The Rirratjingu people of Arnhem Land have been devastated after the Federal Court has determined they themselves hold no land rights – which are instead deferred to a Land Council.
The implications of Rirratjingu Aboriginal Corporation v Northern Land Council  FCA 36 are significant, with the Court ruling that Traditional Owners are the equivalent of a ward of the state.
The dispute is linked to the Northern Land Council’s division of royalties from a bauxite mine on the Gove Peninsula in North East Arnhem Land, but the implications are far wider.
Having disagreed with the NLC’s decision on royalties, the Rirratjingu asked the Federal Court to decide which land was theirs and what their fair share should be.
The Court determined that they cannot, and that Land Councils – which are essentially Commonwealth bureaucracies – decide borders and royalties.
Bakamumu Marika is Chairman of the Rirratjingu Aboriginal Corporation, and explains the situation that this will put not just the Rirratjingu people, but all traditional owners in.
“What this means is that there is a two-tier system in Australia, where traditional owners do not have the same rights to their land as other Australians do to theirs,” he said.
“Traditional ownership is necessarily different in some parts, but unnecessarily different in others.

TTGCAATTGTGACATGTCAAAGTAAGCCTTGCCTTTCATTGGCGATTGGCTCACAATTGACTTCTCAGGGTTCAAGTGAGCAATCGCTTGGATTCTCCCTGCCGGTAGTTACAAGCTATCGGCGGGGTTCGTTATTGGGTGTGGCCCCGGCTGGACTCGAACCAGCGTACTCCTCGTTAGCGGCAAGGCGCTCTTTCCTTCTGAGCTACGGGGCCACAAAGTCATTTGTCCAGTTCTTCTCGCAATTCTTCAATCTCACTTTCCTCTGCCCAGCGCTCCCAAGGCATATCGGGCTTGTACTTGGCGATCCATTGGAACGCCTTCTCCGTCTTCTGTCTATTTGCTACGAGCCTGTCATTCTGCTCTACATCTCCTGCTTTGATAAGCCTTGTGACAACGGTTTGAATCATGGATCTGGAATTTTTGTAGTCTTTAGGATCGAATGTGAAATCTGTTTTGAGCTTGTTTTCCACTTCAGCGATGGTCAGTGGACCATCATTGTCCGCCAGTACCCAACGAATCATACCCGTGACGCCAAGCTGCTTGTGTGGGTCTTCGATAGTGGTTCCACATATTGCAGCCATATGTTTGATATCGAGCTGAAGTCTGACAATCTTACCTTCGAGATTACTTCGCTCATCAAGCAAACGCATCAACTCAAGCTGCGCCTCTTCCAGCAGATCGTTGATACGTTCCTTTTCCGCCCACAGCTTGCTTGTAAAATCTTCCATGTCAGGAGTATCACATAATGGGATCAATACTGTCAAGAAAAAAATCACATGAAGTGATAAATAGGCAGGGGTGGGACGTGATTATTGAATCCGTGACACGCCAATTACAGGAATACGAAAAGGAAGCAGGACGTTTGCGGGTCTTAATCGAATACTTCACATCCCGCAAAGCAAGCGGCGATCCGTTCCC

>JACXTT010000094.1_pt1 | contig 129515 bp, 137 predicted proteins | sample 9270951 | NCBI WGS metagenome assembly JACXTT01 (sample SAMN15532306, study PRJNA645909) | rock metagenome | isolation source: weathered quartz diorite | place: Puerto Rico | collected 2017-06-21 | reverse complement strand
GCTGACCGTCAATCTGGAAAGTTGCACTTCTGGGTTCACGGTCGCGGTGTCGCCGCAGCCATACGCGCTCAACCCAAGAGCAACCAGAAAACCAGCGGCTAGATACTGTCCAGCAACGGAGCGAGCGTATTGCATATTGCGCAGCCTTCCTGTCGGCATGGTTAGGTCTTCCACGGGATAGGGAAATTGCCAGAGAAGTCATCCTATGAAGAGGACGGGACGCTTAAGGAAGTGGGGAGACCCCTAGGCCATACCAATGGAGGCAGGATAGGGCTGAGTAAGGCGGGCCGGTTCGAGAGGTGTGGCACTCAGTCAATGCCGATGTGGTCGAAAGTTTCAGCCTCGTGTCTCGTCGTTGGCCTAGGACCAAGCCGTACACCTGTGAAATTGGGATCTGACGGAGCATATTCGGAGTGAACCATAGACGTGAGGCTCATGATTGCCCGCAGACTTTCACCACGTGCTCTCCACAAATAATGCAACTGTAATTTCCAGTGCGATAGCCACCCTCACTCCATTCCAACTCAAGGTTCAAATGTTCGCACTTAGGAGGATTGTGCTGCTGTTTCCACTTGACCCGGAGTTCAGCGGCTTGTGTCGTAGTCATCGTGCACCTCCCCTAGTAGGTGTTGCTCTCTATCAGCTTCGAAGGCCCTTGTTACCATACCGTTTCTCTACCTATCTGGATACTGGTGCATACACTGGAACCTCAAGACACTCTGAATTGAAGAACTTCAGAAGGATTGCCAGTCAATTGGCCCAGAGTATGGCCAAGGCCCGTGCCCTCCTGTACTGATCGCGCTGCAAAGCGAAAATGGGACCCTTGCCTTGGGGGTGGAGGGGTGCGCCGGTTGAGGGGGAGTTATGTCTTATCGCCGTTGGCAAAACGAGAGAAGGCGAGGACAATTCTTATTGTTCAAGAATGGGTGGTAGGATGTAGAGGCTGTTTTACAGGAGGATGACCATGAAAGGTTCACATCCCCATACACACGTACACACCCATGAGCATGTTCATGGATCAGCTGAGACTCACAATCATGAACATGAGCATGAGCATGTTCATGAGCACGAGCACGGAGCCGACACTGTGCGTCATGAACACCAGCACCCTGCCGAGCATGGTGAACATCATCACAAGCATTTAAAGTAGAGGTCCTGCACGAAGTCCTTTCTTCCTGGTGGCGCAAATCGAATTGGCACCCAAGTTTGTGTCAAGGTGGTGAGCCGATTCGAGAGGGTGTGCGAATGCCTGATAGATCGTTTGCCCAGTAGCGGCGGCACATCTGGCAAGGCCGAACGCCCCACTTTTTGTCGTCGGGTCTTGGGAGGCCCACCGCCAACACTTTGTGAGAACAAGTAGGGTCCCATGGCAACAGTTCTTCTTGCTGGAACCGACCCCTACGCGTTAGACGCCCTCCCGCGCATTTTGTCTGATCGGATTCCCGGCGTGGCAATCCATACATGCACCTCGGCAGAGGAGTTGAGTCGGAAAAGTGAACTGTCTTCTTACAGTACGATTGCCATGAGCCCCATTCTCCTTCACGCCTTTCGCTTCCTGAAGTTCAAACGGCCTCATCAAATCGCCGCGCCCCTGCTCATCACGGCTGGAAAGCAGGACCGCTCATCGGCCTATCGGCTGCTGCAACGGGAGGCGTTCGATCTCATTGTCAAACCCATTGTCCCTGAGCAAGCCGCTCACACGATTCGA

“In this case, most Australians can appeal to the courts, where traditional owners must appeal to Commonwealth bureaucracies – and our view is that this is not right.
“To put it another way, if a non-Indigenous person is owed rent, they can go to Court and get an order for payment, while a traditional owner must go to a Land Council and hope it agrees.
“The judgment says if you don’t agree with Land Council decisions, you’re pretty well stuck with them, which is a problem if you’re in legal conflict with the Land Council, as we are.
“The Rirratjingu have received final confirmation from the Federal Court that they have no land rights – which are instead deferred to the NLC. We are a ward of the state.”
Wanyubi Marika is the Vice-Chairman of the Rirratjingu Aboriginal Corporation, and commented on the way forward.
“We were expecting to lose the case, and we are therefore expecting to appeal,” he said.